SINGAPORE, 27 March 2019 - Researchers from Duke-NUS Medical School, Singapore General Hospital (SGH) and Lion TCR have demonstrated that they were able to engineer HBV-specific T cells, a type of immune cells found in the body, to treat Hepatocellular carcinoma (HCC), a commonly occurring liver cancer. The treatment was also individualised, as T cells that were engineered were specific to the patients. The approach was successfully performed on two liver transplanted patients who had HBV associated liver cancer recurrence with one patient seeing a reduction in size of the tumour lesions.
Chronic hepatitis B virus (HBV) infection is predominant in Asia and is highly associated with the development of Hepatocellular carcinoma (HCC), the commonly occurring liver cancer. The currently effective treatments for small to moderate size HCC are restricted to surgery, liver transplantation and loco-regional treatment that kill cancer cells by interventional radiologic means, while treatment with drugs helps only in a modest increase in the overall survival in more extensive disease. In patients who have HCC recurrence after liver transplantation, the treatment options are even more limited.
"In this study we showed that the integrated HBV-DNA gene components in the HCC cells were able to activate functional HBV-specific T cells. Hence, by analyzing the specific HBV- DNA integration patterns in these HCC cells, we were able to select, design and engineer the individualised T cells for therapy. Our studies showed that these engineered T cells were able to destroy the tumor," said Dr Antonio Bertoletti, Professor of the Emerging Infectious Diseases (EID) Programme at Duke-NUS, Founder of the Singapore biotech company Lion TCR and co- author of the study.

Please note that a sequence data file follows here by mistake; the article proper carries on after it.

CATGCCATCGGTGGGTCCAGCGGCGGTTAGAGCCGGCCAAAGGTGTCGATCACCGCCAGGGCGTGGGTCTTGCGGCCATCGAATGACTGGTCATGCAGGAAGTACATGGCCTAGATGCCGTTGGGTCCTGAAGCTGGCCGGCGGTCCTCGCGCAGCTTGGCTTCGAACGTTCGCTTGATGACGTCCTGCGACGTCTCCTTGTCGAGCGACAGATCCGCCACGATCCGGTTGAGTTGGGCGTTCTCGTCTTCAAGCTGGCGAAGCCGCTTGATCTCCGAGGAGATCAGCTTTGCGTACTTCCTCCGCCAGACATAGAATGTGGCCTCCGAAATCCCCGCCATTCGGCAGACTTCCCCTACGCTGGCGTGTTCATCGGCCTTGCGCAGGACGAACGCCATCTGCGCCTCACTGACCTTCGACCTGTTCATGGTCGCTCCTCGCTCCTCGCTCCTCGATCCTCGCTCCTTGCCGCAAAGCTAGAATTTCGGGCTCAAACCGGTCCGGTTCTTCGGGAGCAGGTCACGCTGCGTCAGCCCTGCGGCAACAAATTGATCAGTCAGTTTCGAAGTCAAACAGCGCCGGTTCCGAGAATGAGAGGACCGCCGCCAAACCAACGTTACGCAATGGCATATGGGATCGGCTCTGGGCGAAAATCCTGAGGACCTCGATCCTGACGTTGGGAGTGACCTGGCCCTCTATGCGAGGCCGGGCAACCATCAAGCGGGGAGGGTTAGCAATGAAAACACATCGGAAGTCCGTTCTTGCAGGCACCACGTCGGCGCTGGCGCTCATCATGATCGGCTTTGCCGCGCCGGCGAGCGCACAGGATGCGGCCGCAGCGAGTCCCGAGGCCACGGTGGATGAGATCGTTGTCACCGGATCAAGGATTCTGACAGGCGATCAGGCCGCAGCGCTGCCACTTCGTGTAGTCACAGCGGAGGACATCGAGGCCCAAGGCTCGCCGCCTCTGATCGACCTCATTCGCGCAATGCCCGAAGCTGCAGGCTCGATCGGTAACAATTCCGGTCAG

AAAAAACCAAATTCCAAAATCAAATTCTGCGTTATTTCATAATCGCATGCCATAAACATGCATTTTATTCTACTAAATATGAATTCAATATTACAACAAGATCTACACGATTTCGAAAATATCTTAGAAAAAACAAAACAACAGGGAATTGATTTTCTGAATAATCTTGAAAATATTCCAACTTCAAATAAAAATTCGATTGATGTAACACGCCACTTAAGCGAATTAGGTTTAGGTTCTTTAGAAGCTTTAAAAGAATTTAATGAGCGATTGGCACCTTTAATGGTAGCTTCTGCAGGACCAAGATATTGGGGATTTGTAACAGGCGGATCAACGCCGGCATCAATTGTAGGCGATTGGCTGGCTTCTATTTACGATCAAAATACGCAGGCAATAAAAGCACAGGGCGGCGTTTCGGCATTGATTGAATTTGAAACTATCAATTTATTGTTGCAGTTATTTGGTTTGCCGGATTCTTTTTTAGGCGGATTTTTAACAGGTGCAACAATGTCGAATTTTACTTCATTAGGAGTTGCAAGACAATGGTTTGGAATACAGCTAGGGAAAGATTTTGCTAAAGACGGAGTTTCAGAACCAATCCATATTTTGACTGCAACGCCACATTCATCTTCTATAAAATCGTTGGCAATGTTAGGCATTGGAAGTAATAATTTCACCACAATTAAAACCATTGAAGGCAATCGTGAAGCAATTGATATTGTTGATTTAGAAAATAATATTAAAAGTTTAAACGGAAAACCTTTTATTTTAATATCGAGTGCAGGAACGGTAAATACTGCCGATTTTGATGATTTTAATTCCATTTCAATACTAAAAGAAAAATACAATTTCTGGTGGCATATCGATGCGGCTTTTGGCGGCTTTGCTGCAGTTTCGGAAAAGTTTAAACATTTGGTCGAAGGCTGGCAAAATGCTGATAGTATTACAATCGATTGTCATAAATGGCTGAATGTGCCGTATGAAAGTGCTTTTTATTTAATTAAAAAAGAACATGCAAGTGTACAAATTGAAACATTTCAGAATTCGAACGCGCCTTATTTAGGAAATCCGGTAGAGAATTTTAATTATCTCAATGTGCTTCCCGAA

"There were over 20 T cell infusions that were successfully performed on the two liver- transplanted patients. None of the patients experienced adverse reactions related to the treatment and one of them had a reduction in the tumour size of distant metastases of the liver cancer. Given that 80 per cent of the HCC cases in Asia are currently HBV-related, this approach could lead to a major breakthrough in improving the survival and quality of life of patients suffering from this disease," said Dr Thinesh Lee Krishnamoorthy, Consultant, Department of Gastroenterology and Hepatology, SGH, and co-author of this study.
The authors plan to further refine the technique and treatment strategy with further research study and trials to improve the efficacy of the therapy.
This translational research project won the SingHealth Duke-NUS Research Team Award last year and is the result of a collaboration between researchers and clinicians at Duke- NUS' Emerging Infectious Diseases Programme, and SGH's Department of Gastroenterology and Hepatology, Department of Vascular and Interventional Radiology, and Department of Haematology, as well as Singapore biotechnology company, Lion TCR.